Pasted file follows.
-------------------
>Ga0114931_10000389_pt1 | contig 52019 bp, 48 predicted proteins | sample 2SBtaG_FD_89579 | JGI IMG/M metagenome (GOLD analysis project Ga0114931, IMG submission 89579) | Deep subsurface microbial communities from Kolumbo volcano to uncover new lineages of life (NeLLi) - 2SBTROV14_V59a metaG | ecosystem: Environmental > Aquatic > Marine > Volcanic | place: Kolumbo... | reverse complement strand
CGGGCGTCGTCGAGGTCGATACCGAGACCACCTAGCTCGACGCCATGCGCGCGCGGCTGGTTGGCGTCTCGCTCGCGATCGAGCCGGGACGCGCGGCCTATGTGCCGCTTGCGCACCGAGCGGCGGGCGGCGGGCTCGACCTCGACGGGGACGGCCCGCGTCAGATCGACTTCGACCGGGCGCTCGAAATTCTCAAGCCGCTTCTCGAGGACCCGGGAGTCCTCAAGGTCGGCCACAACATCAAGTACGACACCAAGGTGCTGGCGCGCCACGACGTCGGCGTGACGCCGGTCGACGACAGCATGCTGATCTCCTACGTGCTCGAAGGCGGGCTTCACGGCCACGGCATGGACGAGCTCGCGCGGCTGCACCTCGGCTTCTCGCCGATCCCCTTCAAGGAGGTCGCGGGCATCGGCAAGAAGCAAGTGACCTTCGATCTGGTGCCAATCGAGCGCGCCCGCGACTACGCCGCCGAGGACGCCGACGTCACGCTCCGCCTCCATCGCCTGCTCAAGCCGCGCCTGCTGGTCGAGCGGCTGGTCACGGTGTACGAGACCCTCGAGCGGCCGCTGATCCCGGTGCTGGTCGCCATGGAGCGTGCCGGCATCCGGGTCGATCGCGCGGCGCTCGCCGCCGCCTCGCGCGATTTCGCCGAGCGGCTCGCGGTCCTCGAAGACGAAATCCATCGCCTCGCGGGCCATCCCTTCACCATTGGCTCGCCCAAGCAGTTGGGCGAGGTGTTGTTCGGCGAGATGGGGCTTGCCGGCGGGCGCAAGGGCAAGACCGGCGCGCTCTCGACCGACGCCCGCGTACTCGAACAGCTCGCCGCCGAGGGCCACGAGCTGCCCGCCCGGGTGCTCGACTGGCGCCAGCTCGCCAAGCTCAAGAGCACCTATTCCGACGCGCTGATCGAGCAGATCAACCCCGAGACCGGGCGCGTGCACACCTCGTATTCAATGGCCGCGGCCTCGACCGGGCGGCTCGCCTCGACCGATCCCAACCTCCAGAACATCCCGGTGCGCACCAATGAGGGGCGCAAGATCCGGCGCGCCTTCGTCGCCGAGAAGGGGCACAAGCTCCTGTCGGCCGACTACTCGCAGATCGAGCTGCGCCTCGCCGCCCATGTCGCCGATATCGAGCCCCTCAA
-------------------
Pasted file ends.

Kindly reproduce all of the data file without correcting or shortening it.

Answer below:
>Ga0114931_10000389_pt1 | contig 52019 bp, 48 predicted proteins | sample 2SBtaG_FD_89579 | JGI IMG/M metagenome (GOLD analysis project Ga0114931, IMG submission 89579) | Deep subsurface microbial communities from Kolumbo volcano to uncover new lineages of life (NeLLi) - 2SBTROV14_V59a metaG | ecosystem: Environmental > Aquatic > Marine > Volcanic | place: Kolumbo... | reverse complement strand
CGGGCGTCGTCGAGGTCGATACCGAGACCACCTAGCTCGACGCCATGCGCGCGCGGCTGGTTGGCGTCTCGCTCGCGATCGAGCCGGGACGCGCGGCCTATGTGCCGCTTGCGCACCGAGCGGCGGGCGGCGGGCTCGACCTCGACGGGGACGGCCCGCGTCAGATCGACTTCGACCGGGCGCTCGAAATTCTCAAGCCGCTTCTCGAGGACCCGGGAGTCCTCAAGGTCGGCCACAACATCAAGTACGACACCAAGGTGCTGGCGCGCCACGACGTCGGCGTGACGCCGGTCGACGACAGCATGCTGATCTCCTACGTGCTCGAAGGCGGGCTTCACGGCCACGGCATGGACGAGCTCGCGCGGCTGCACCTCGGCTTCTCGCCGATCCCCTTCAAGGAGGTCGCGGGCATCGGCAAGAAGCAAGTGACCTTCGATCTGGTGCCAATCGAGCGCGCCCGCGACTACGCCGCCGAGGACGCCGACGTCACGCTCCGCCTCCATCGCCTGCTCAAGCCGCGCCTGCTGGTCGAGCGGCTGGTCACGGTGTACGAGACCCTCGAGCGGCCGCTGATCCCGGTGCTGGTCGCCATGGAGCGTGCCGGCATCCGGGTCGATCGCGCGGCGCTCGCCGCCGCCTCGCGCGATTTCGCCGAGCGGCTCGCGGTCCTCGAAGACGAAATCCATCGCCTCGCGGGCCATCCCTTCACCATTGGCTCGCCCAAGCAGTTGGGCGAGGTGTTGTTCGGCGAGATGGGGCTTGCCGGCGGGCGCAAGGGCAAGACCGGCGCGCTCTCGACCGACGCCCGCGTACTCGAACAGCTCGCCGCCGAGGGCCACGAGCTGCCCGCCCGGGTGCTCGACTGGCGCCAGCTCGCCAAGCTCAAGAGCACCTATTCCGACGCGCTGATCGAGCAGATCAACCCCGAGACCGGGCGCGTGCACACCTCGTATTCAATGGCCGCGGCCTCGACCGGGCGGCTCGCCTCGACCGATCCCAACCTCCAGAACATCCCGGTGCGCACCAATGAGGGGCGCAAGATCCGGCGCGCCTTCGTCGCCGAGAAGGGGCACAAGCTCCTGTCGGCCGACTACTCGCAGATCGAGCTGCGCCTCGCCGCCCATGTCGCCGATATCGAGCCCCTCAA